There has been widespread opposition to the bill in Iran. Over 1 million Iranians signed a petition addressed to parliamentary speaker Mohammad Bagher Ghalibaf asking for the bill to be dropped. Many social and political figures have also voiced opposition to it.
There was an attempt this week to implement the law using “Article 85” of the Iranian constitution. This article allows some bills to be passed into law by a parliamentary committee, and not by the full parliament, and be implemented for a temporary period. However, bills passed using this measure have been implemented for years.
A special committee set up to review the bill approved it with 18 votes in favor and 1 vote against. This spurred broad outrage and 130 members of parliament wrote a letter saying the bill must be brought to the full parliamentary floor.
Many MPs spoke out strongly against the committee passing the bill. Sodeif Badri, an MP from Ardabil, said passing the bill was akin to the government “auctioning off its social capital and public trust.” Meanwhile, Ruhollah Hazrat, an MP from Urumia, said the bill was destined to fail “just like other plans to increase restrictions.”
Days later, the parliament’s governing body said the committee that passed the bill “violated” parliamentary rules and the bill’s passage has been “canceled.” The spokesperson for the parliamentary body said that the bill will be revisited after the current budget bill is concluded.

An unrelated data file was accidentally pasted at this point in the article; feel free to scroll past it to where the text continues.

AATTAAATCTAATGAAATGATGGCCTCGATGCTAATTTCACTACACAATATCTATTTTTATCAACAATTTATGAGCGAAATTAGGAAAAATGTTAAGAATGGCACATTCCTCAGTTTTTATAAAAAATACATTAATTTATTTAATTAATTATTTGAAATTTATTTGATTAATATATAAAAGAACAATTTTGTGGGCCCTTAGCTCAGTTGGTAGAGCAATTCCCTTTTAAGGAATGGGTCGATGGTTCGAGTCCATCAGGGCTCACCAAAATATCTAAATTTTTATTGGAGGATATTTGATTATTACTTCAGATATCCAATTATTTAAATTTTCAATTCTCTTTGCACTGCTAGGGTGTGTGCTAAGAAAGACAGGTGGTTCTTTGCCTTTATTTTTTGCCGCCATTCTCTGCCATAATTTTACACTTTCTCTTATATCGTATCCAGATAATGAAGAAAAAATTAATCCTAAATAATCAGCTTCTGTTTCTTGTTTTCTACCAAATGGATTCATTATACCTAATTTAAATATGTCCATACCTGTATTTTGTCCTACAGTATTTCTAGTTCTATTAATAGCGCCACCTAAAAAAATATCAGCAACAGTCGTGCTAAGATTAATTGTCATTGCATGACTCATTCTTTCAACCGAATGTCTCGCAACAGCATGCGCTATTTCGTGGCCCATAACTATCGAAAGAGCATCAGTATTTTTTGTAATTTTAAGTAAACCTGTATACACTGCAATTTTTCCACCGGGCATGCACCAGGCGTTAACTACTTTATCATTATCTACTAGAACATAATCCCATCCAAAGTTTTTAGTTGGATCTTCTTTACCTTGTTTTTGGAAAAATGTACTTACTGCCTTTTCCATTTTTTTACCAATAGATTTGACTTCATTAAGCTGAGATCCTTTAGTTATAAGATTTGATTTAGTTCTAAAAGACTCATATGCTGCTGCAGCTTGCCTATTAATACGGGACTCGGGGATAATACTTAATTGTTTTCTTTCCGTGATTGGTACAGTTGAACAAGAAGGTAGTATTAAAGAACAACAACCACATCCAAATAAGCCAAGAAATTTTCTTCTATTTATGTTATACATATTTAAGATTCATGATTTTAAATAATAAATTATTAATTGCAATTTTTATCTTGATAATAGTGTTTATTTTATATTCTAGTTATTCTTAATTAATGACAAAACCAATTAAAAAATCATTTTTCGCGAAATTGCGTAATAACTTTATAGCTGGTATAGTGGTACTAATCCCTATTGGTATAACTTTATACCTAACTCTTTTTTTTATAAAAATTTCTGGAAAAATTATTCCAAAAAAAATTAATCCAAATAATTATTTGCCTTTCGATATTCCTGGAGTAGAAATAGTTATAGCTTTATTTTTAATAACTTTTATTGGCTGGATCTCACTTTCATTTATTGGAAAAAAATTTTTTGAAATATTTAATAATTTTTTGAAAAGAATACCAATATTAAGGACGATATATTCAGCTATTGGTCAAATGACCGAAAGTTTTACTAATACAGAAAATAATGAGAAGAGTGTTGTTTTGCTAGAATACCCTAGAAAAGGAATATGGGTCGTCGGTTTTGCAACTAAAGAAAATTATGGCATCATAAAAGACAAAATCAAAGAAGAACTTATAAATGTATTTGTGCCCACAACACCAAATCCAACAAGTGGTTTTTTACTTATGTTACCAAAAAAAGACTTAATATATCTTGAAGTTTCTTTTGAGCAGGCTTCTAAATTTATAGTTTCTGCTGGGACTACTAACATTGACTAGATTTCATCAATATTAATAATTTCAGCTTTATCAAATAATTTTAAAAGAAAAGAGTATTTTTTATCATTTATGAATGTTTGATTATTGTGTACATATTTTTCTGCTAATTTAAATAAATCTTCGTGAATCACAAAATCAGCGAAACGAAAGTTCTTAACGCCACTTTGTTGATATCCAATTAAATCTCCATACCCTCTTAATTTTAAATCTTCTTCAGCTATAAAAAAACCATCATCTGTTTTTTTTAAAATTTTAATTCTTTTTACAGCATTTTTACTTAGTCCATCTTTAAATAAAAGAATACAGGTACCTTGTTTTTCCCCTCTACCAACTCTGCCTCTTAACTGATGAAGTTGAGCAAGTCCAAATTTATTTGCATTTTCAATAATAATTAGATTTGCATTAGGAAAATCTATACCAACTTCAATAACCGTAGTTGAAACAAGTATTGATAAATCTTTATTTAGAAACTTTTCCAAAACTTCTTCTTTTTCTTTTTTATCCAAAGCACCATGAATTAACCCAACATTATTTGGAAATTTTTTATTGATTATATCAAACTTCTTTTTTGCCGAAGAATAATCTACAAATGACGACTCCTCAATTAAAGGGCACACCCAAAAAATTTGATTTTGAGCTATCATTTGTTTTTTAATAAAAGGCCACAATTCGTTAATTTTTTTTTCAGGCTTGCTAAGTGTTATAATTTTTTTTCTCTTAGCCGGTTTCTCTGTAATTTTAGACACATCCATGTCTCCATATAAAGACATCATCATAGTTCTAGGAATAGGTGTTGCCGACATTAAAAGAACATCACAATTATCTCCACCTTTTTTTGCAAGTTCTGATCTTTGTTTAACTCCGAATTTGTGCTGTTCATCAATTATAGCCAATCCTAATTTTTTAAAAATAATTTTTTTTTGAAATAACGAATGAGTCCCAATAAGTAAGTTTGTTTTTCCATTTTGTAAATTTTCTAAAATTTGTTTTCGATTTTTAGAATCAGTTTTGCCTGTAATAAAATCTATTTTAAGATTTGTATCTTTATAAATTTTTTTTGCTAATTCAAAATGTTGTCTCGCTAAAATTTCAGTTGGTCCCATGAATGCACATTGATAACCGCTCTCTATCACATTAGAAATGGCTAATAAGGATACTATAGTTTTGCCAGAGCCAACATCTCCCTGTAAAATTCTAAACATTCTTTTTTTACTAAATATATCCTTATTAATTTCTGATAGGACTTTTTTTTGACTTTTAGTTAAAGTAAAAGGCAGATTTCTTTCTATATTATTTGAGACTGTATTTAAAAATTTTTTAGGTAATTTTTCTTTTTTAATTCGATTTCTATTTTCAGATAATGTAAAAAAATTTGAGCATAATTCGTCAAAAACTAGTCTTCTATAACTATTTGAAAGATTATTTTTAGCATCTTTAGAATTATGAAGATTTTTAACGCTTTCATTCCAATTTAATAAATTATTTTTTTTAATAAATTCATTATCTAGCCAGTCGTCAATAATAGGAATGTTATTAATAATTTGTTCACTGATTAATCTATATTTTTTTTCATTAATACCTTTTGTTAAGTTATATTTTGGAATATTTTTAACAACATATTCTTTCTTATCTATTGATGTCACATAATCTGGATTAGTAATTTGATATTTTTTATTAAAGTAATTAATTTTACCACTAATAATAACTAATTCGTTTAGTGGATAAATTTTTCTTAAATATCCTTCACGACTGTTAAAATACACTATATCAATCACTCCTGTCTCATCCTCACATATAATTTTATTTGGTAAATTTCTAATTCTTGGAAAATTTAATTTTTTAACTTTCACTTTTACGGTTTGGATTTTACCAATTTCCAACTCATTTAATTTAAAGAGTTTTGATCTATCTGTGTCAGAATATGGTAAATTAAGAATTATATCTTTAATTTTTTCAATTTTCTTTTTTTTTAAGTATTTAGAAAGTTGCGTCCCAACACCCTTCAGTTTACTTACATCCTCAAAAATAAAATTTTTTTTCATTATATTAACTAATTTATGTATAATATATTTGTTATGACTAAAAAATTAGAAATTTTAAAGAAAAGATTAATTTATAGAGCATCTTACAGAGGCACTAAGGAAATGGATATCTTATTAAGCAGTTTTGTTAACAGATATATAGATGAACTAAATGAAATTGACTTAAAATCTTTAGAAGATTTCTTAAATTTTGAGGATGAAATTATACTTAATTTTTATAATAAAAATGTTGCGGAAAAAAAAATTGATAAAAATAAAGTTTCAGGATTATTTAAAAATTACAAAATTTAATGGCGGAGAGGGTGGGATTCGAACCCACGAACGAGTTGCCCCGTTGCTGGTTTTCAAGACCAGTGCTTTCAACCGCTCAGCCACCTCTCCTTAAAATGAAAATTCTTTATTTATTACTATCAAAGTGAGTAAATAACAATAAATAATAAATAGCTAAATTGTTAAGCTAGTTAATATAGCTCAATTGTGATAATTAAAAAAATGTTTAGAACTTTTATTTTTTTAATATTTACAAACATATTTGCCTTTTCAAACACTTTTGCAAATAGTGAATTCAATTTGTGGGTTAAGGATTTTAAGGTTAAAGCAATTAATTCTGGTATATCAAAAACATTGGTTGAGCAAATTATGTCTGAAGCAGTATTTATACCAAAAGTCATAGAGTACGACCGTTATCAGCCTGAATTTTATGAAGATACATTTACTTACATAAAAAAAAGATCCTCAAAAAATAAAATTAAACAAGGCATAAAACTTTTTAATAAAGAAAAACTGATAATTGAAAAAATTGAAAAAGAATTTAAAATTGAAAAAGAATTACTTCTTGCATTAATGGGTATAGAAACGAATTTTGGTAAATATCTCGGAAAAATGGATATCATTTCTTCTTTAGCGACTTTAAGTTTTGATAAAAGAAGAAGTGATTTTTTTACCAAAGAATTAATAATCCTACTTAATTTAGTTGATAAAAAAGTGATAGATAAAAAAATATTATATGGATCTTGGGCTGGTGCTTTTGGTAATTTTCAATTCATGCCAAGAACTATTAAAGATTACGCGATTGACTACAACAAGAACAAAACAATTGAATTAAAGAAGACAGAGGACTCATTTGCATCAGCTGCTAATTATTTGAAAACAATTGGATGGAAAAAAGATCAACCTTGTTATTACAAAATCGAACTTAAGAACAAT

Iran Calls for a “Ceasefire” After Russia Invades Ukraine
Saeed Khatibzadeh, the spokesperson for Iran’s foreign ministry, called for a ceasefire after Russia’s invasion of Ukraine. Khatibzadeh stated: “The Islamic Republic of Iran invites all sides to stop clashes and establish a ceasefire and to have immediate negotiations for a political resolution of the crisis. It also reminds [all sides] of the need to respect international law and human rights in military confrontations.”
Iran’s Foreign Minister Abdollahian said the “Ukraine crisis is rooted in NATO’s provocative actions.” But he added: “We do not see resorting to war as a solution. Establishing a ceasefire and focusing on a political and democratic solution is a necessity.”
Iran has moved closer to Russia in recent years. Iran is seeking to join the Eurasian Economic Union and Shanghai Cooperation Council, organizations that Russia heavily influences. Iran is also seeking to reach a long-term agreement on “strategic relations” with Russia.Back to top